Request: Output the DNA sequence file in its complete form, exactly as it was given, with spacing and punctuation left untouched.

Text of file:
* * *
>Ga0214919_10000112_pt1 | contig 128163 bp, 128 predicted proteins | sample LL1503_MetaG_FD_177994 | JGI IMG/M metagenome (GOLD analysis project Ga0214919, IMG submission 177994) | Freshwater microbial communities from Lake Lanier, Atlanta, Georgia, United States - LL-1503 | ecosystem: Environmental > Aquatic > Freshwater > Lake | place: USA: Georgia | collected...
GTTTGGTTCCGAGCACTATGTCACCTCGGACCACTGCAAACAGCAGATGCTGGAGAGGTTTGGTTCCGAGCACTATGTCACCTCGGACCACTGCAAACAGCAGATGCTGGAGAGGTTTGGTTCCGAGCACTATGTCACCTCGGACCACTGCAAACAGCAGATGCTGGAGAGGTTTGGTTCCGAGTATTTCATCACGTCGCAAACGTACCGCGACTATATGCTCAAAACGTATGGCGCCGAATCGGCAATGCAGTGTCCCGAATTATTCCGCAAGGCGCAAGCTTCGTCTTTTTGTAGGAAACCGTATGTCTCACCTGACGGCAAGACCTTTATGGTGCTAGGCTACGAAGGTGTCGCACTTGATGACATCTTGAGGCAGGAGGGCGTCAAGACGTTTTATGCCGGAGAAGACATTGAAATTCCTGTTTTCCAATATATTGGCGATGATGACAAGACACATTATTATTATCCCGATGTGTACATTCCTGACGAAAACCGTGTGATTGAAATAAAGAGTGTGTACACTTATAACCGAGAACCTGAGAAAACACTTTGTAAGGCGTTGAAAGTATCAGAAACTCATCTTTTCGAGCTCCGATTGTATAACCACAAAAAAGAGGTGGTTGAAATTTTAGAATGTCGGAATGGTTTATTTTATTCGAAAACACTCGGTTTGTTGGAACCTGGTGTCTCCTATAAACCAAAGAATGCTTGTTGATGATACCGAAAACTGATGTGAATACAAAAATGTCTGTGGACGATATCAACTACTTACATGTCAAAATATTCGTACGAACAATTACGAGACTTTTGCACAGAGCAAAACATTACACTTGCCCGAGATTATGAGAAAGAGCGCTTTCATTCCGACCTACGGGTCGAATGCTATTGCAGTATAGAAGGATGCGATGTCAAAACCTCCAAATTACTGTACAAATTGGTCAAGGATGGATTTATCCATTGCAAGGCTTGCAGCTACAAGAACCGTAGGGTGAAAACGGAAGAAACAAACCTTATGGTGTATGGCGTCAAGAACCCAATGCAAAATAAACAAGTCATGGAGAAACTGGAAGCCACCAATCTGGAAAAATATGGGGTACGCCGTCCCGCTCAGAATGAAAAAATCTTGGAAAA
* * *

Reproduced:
>Ga0214919_10000112_pt1 | contig 128163 bp, 128 predicted proteins | sample LL1503_MetaG_FD_177994 | JGI IMG/M metagenome (GOLD analysis project Ga0214919, IMG submission 177994) | Freshwater microbial communities from Lake Lanier, Atlanta, Georgia, United States - LL-1503 | ecosystem: Environmental > Aquatic > Freshwater > Lake | place: USA: Georgia | collected...
GTTTGGTTCCGAGCACTATGTCACCTCGGACCACTGCAAACAGCAGATGCTGGAGAGGTTTGGTTCCGAGCACTATGTCACCTCGGACCACTGCAAACAGCAGATGCTGGAGAGGTTTGGTTCCGAGCACTATGTCACCTCGGACCACTGCAAACAGCAGATGCTGGAGAGGTTTGGTTCCGAGTATTTCATCACGTCGCAAACGTACCGCGACTATATGCTCAAAACGTATGGCGCCGAATCGGCAATGCAGTGTCCCGAATTATTCCGCAAGGCGCAAGCTTCGTCTTTTTGTAGGAAACCGTATGTCTCACCTGACGGCAAGACCTTTATGGTGCTAGGCTACGAAGGTGTCGCACTTGATGACATCTTGAGGCAGGAGGGCGTCAAGACGTTTTATGCCGGAGAAGACATTGAAATTCCTGTTTTCCAATATATTGGCGATGATGACAAGACACATTATTATTATCCCGATGTGTACATTCCTGACGAAAACCGTGTGATTGAAATAAAGAGTGTGTACACTTATAACCGAGAACCTGAGAAAACACTTTGTAAGGCGTTGAAAGTATCAGAAACTCATCTTTTCGAGCTCCGATTGTATAACCACAAAAAAGAGGTGGTTGAAATTTTAGAATGTCGGAATGGTTTATTTTATTCGAAAACACTCGGTTTGTTGGAACCTGGTGTCTCCTATAAACCAAAGAATGCTTGTTGATGATACCGAAAACTGATGTGAATACAAAAATGTCTGTGGACGATATCAACTACTTACATGTCAAAATATTCGTACGAACAATTACGAGACTTTTGCACAGAGCAAAACATTACACTTGCCCGAGATTATGAGAAAGAGCGCTTTCATTCCGACCTACGGGTCGAATGCTATTGCAGTATAGAAGGATGCGATGTCAAAACCTCCAAATTACTGTACAAATTGGTCAAGGATGGATTTATCCATTGCAAGGCTTGCAGCTACAAGAACCGTAGGGTGAAAACGGAAGAAACAAACCTTATGGTGTATGGCGTCAAGAACCCAATGCAAAATAAACAAGTCATGGAGAAACTGGAAGCCACCAATCTGGAAAAATATGGGGTACGCCGTCCCGCTCAGAATGAAAAAATCTTGGAAAA